This book may be quite useful for the Japanese entrepreneur trying to break through the cultural challenges. For those outside of Japan, there are some interesting tidbits. He talks of the concept of making very small improvements continually. He also emphasizes that customer focus extends to vendors and other "customers" of the company. However, other concepts are repeated so often they are now trite. Agility, fast failure and social media all seem like last years concepts. It feels there is a mixture of age and culture that combine to make this book not very relevant to today's world.

Monday, November 02, 2020

Promise of Blood

A kingdom has fallen and now divided into factions representing those that want to restore the monarchy and those that want a free society. There are some people that have magical talents. Some are more powerful than others. They battle each other and try to advocate for their sides. There is also conflict with the deity and the church. It is a long fantasy novel.

And in the End: The Last Days of the Beatles

The Beatles were one of the most popular musical groups. However, they broke up while still extremely popular. What happened? And in the End explores the disintegration of the band. Each member had their own desires, some of which did not mesh with each other. There were also women involved that caused additional conflict. Lenon and Yoko Ono were already in a relationship, despite he still being married. Their work moved towards the bizarre, yet he still had some popular "peace" songs. (Initially, he credited his work to Lenon/McCartney.) Other members were going their separate ways, too. Somehow, they did manage to make a final album, but never did tour afterwards.  

The Habsburgs: To Rule the World

The Habsburgs had a very long history in Europe. They once controlled a large swatch of land (and most of the European wealth.) However, inbreeding eventually led to mental issues and the extinction of the male heirs. Eventually World War I led to the end of the empire, with the remainder of the family living primarily as celebrities.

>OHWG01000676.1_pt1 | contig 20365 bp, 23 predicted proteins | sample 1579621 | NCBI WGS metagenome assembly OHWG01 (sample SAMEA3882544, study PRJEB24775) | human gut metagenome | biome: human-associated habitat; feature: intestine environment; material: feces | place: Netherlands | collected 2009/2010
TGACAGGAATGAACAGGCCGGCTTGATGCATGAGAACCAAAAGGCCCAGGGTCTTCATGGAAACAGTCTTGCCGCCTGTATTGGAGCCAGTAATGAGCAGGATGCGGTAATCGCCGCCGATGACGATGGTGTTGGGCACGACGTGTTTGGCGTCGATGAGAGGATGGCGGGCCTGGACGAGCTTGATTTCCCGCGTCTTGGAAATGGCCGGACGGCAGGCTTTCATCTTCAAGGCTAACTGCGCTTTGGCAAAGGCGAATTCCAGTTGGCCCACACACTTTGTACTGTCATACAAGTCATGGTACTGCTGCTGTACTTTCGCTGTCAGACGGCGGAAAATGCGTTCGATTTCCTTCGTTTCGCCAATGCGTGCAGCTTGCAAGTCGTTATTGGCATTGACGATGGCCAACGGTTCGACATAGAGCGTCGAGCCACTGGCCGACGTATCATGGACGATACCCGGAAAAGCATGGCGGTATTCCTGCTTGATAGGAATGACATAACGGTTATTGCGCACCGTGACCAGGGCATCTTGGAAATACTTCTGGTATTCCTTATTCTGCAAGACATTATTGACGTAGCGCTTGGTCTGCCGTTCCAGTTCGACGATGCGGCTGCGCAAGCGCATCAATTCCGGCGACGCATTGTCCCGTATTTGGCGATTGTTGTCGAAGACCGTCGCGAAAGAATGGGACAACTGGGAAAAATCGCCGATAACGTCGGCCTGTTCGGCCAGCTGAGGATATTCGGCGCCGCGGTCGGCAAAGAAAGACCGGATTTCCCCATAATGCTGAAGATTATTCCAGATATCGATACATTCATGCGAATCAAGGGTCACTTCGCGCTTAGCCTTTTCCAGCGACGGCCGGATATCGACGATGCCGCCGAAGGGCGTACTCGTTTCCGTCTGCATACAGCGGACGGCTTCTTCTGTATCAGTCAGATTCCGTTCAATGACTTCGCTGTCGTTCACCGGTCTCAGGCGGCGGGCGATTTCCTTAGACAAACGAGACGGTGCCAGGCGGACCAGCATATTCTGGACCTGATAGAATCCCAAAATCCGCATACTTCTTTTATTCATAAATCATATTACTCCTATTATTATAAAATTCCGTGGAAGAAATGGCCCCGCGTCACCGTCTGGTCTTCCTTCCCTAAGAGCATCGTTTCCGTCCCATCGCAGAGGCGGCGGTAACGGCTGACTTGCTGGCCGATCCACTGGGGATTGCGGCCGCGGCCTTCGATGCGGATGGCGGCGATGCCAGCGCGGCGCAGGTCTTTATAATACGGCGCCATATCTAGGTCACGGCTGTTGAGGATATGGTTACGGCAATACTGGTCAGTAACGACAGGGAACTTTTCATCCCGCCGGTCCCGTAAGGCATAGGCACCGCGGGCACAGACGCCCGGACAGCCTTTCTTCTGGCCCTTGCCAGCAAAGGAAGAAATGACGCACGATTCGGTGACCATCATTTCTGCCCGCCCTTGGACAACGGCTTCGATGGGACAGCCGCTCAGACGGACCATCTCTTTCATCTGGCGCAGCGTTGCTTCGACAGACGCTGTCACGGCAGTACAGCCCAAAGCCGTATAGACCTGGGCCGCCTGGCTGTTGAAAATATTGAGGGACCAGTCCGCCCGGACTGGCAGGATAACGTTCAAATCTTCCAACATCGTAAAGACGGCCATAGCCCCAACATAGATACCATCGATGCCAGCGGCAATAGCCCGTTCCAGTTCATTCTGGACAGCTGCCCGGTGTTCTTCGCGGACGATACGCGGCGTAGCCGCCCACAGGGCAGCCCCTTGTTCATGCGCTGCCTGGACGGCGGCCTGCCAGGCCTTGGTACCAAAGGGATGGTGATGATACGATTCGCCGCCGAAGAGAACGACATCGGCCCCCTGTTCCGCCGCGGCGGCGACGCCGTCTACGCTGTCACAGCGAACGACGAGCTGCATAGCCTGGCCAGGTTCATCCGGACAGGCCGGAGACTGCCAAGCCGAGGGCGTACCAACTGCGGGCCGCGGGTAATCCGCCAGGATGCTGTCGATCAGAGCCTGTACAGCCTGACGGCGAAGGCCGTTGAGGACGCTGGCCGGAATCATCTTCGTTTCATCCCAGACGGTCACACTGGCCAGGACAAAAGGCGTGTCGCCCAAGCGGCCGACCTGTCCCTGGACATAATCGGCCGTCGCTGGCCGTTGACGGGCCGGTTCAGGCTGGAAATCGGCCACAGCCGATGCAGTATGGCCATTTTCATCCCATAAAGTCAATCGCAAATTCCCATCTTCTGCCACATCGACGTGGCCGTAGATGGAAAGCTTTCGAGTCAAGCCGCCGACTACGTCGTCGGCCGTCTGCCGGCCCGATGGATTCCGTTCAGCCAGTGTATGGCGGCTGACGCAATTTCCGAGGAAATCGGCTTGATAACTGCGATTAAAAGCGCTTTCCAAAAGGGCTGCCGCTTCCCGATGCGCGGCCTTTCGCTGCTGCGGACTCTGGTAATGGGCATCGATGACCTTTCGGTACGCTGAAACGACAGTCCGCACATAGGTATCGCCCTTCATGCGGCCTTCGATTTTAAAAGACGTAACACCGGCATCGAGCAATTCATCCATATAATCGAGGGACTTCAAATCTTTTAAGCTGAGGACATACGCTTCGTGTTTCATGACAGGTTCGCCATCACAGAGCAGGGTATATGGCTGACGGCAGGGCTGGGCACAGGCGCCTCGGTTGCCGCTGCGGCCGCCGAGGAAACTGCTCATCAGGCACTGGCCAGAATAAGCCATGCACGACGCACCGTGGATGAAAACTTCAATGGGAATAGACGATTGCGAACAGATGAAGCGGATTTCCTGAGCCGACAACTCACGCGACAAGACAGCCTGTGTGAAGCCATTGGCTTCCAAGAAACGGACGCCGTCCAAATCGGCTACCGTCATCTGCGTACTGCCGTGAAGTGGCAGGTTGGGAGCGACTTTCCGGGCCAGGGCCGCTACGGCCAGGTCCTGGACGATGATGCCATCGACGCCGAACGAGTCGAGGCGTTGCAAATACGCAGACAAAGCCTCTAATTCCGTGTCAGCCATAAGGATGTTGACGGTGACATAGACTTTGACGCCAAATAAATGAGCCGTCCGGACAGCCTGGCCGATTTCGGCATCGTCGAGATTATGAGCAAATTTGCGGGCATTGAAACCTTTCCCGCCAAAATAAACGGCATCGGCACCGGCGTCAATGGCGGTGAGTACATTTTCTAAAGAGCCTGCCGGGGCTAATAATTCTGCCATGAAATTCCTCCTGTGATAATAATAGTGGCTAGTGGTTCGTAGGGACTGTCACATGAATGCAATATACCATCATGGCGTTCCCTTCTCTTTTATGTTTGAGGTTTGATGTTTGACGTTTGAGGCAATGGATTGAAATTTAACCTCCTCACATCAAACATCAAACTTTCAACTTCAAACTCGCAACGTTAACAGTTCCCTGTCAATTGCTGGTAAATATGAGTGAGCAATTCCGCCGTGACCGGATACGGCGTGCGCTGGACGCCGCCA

During their history, they ruled over Spain and the new world empire as well as Austria, Hungary, the "low countries" and "yogoslav" areas. The control tended to vary. Different areas would have different degrees of autonomy over time. The Habsburg leadership mad their share of good and bad choices. However, genetics and cultural forces led to the downfall.  

The Shadows Between Us

Shadows Between Us takes place in a kingdom ruled by a shadow king. The culture requires a girl to wait until her older sisters are engaged before she can get married. This leads to the protaganist sleeping around as she waits for her older, favored sister to be wedded off. Once she is able to, she takes aim at the king. She works her way into his court with attempts to marry him and rule the kingdom. The King takes notice. However, he wants a "fake courtship" to get everyone else off his back. She takes it, but ends up spending time with other guys. Eventually, they do start to work together. However, there are also issues with the kingdom - a bandit and people trying to kill the king. There is some interesting "shadow" magic in place. People can "live forever", but without personal contact. However, the "magic" is just a sideshow for a romance work. Two young people try to use each other for their personal gain, yet end up falling in love.